The US has said it will limit arms sales to Saudi Arabia amid concerns over civilian casualties linked to air strikes in Yemen.
Precision-guided weapons will no longer be delivered, a Pentagon official said.
President Barack Obama's administration said it was concerned over "flaws" in the way air strikes are targeted in Yemen.
In October, more than 140 people were killed in a strike on a funeral in the country.
A Saudi-led coalition, which is attempting to support the elected government against Iranian-backed Houthi rebels, was blamed for the attack.
White House National Security Council spokesman Ned Price later warned Saudi Arabia that US security co-operation was "not a blank cheque".
But while some sales are being scaled back, the US said it will continue to provide Saudi Arabia with intelligence focused on border security.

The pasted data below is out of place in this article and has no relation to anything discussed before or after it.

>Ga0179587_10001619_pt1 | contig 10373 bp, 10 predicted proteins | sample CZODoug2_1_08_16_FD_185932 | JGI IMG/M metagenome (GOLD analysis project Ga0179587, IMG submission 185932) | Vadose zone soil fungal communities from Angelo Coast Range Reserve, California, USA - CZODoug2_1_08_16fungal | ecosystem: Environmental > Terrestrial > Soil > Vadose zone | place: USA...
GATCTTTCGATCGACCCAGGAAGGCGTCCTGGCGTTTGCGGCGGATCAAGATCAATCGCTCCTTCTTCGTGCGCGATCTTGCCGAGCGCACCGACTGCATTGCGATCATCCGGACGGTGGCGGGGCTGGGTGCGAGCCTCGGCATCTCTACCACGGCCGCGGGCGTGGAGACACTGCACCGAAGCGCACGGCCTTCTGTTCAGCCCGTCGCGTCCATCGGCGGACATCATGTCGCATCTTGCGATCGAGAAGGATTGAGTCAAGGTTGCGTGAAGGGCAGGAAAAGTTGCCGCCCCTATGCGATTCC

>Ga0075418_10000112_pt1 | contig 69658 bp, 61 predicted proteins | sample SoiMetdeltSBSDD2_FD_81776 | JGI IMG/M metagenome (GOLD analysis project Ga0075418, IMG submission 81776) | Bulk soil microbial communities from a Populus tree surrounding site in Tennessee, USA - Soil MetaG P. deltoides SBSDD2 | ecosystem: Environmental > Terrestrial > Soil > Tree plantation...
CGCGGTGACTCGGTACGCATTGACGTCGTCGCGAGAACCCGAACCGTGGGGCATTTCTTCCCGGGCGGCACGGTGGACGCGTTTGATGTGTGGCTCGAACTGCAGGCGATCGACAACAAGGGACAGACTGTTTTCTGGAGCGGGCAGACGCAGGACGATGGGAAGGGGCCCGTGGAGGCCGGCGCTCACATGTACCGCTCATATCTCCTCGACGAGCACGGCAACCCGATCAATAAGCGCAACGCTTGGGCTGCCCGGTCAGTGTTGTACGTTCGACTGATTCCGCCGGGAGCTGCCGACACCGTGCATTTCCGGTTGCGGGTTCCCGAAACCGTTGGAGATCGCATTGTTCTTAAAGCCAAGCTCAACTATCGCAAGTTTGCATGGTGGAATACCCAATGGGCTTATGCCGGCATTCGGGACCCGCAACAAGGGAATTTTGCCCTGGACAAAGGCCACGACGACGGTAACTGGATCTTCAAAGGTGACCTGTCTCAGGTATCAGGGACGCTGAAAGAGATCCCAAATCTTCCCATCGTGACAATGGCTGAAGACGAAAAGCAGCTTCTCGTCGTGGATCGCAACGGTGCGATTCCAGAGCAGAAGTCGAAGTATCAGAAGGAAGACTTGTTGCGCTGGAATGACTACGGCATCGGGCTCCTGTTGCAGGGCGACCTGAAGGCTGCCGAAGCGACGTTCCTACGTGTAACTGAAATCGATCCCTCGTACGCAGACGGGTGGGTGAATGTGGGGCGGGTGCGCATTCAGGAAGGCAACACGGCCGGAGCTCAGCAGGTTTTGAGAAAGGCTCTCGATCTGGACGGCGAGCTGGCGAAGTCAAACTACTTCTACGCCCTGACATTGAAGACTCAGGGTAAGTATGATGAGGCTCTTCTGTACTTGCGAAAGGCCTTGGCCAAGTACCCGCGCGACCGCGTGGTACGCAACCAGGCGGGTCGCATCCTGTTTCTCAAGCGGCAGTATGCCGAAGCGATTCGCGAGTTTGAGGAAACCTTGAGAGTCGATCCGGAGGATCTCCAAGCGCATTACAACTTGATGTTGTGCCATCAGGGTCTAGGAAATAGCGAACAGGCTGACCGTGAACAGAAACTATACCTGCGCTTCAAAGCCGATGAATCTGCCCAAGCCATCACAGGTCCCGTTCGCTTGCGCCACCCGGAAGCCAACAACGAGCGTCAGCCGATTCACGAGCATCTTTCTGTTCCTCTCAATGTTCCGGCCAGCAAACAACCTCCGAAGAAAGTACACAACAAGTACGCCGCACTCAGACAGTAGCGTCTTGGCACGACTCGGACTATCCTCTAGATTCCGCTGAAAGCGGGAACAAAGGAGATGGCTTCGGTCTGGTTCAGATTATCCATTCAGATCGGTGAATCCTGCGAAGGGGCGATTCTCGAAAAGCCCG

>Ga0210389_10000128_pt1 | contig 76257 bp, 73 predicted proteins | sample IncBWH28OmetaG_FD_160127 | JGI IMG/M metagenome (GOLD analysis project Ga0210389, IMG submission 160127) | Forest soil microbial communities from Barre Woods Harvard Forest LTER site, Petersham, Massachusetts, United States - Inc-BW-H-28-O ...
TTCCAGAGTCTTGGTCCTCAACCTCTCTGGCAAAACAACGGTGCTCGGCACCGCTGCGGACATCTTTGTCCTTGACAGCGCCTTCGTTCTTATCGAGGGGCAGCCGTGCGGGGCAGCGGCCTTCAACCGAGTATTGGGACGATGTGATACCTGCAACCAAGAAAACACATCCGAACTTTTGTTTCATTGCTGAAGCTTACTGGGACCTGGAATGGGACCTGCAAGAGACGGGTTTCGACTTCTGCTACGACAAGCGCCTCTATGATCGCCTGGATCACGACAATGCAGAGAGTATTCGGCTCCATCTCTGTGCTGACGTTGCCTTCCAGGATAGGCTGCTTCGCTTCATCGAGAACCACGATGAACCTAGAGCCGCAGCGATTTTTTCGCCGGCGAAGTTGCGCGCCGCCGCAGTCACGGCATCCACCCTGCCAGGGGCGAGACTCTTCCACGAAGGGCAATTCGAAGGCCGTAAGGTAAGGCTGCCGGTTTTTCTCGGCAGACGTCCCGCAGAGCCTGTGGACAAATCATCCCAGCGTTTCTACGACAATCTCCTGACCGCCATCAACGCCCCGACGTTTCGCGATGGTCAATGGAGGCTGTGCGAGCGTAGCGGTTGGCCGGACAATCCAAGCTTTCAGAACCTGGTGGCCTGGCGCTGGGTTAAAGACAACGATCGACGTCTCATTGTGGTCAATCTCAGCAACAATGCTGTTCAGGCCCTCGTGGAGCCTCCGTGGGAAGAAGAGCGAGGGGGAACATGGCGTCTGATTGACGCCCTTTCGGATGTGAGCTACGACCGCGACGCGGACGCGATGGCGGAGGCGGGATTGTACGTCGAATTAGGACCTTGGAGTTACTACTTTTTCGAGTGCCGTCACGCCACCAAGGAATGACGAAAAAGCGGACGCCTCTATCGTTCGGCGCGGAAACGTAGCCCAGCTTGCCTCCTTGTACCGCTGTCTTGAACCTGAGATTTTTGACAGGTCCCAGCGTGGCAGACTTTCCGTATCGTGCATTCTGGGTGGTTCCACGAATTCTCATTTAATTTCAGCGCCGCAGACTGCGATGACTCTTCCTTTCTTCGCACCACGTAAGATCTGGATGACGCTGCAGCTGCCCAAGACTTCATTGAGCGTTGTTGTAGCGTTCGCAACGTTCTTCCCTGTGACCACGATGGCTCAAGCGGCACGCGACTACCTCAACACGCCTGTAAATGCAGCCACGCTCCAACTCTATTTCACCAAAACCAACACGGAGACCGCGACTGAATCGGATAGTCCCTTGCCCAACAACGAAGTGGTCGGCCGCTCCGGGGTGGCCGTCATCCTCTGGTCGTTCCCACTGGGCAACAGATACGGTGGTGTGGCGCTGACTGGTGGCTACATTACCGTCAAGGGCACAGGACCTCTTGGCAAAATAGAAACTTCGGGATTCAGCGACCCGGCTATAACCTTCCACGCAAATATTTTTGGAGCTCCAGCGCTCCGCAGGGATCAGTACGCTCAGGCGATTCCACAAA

It will also provide training for pilots involved in the Saudi-led air campaign, to avoid civilian casualties wherever possible, the official said.
Other contracts are expected to go ahead such as a deal worth more than $3bn (£2.4bn) to supply military helicopters.
The Saudi-led coalition is fighting the Houthi rebel movement in Yemen.
Thousands of civilians have been killed and nearly three million people have been displaced in the country, one of the region's poorest, since the war began in 2014.
The Houthis took the capital Sanaa, forcing Abdrabbuh Mansour Hadi's government to flee. Some ministers have since returned to the city of Aden.
Saudi Arabia has denied causing large-scale civilian deaths, saying it is making every effort to avoid hitting civilian targets.